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George Morrison (acting teacher)

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George Morrison

George Morrison (1928 – June 28, 2014[1]) was one of the leading teachers of acting in the United States.

Early life, education and military service[edit]

Morrison was born in Evanston, Illinois. He attended the public schools there and started acting in the pioneering children’s theater headed by Winifred Ward. By age 13 he was playing Tom Sawyer in an elaborate production with the adult roles being played by Northwestern University students. On graduation from high school he spent three summers in a Pennsylvania on-week stock company directed by Alvina Krause,[2] where he played parts ranging from Ernest in The Importance of Being Earnest to Shylock in The Merchant of Venice. He served two years in the United States Army, and graduated with a Ph.B. from the University of Chicago. It was here that he began a lifelong friendship with Mike Nichols and Paul Sills. He also attended the Yale Drama School as a director and came to New York City in 1953 where he studied in Lee Strasberg's private class and then for a number of years at the Actors Studio.


Morrison created the George Morrison Studio, where he offered acting classes for over 20 years; his students included Gene Hackman and Barbara Harris. (Hackman would later thank Morrison during his acceptance speech for the Best Actor award for his role in The French Connection at the 1972 Academy Awards.[3]) In 1972, Morrison became one of the founding faculty of a new Actor Training Program along with Norris Houghton and Joseph Anthony at the State University of New York at Purchase, where he taught for 18 years and was awarded the Chancellor’s Citation for Outstanding Teaching and is now Professor Emeritus of Theater Arts.[4] His students at Purchase included Edie Falco, Ving Rhames and Stanley Tucci. He retired in 1988 to found, with Paul Sills and Mike Nichols, his classmates from the University of Chicago, a two-year independent conservatory for professional actor training, The New Actors Workshop, in New York City where he served as the president and primary instructor of acting.[5]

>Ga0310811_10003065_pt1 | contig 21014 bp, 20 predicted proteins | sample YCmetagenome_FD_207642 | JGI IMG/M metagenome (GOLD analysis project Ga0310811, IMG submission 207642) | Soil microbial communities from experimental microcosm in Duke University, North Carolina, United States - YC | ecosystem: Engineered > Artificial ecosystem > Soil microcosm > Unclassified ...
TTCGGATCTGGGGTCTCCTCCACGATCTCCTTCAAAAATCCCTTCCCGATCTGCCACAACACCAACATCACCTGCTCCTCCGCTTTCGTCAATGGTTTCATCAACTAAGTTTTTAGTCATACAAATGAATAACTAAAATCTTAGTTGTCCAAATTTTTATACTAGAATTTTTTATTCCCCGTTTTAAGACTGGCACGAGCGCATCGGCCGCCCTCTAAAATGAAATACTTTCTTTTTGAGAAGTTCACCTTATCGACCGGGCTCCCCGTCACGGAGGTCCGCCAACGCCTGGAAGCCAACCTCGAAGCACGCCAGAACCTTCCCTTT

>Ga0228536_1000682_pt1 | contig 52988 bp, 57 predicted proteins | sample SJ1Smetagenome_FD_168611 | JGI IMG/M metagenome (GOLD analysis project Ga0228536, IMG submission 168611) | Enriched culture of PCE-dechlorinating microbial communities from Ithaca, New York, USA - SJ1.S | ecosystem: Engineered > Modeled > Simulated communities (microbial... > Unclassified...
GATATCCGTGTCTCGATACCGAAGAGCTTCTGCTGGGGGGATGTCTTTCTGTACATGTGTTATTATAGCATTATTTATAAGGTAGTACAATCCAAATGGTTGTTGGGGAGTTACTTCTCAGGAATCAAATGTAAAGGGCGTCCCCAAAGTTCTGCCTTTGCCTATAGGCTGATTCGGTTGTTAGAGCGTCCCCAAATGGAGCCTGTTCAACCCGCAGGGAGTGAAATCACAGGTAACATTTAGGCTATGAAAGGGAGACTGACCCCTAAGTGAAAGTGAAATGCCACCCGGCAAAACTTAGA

Morrison's first New York production was Epitaph for George Dillon by John Osborne and Anthony Creighton, which he co-produced and directed. He went on to direct improvisation-based revues off Broadway at The Premise with a company that included Hackman, George Furth, Cynthia Harris and Ron Leibman, and at Upstairs at the Downstairs - a cabaret revue that included Mary Louise Wilson and Jane Alexander. For The American Place Theater, he directed Harry, Noon and Night by Ronald Ribman, with Dustin Hoffman and Joel Grey and in Chicago a long-running production of Pinter’s The Caretaker. On Broadway, he directed Jack Klugman in The Sudden & Accidental Re-Education of Horse Johnson by Douglas Taylor, and for ABC-TV two musical revue scripts by Betty Comden and Adolph Green.


  1. ^ Simonson, Robert (July 9, 2014). "George Morrison, Noted Acting Teacher, Dies at 86". Playbill. Retrieved November 14, 2014.
  2. ^ James. "Ms. Alvina KrauseGoode". Bloomsburg University of Pennsylvania. Retrieved December 2, 2013.
  3. ^ "Gene Hackman Wins Best Actor: 1972 Oscars". YouTube. Archived from the original on 2021-12-15.
  4. ^ "Faculty - Purchase Emeritus Faculty". Purchase College. Retrieved November 6, 2010.
  5. ^ "Founders of New Actors Workshop New York". New Actors Workshop. Archived from the original on February 10, 2012. Retrieved November 6, 2010.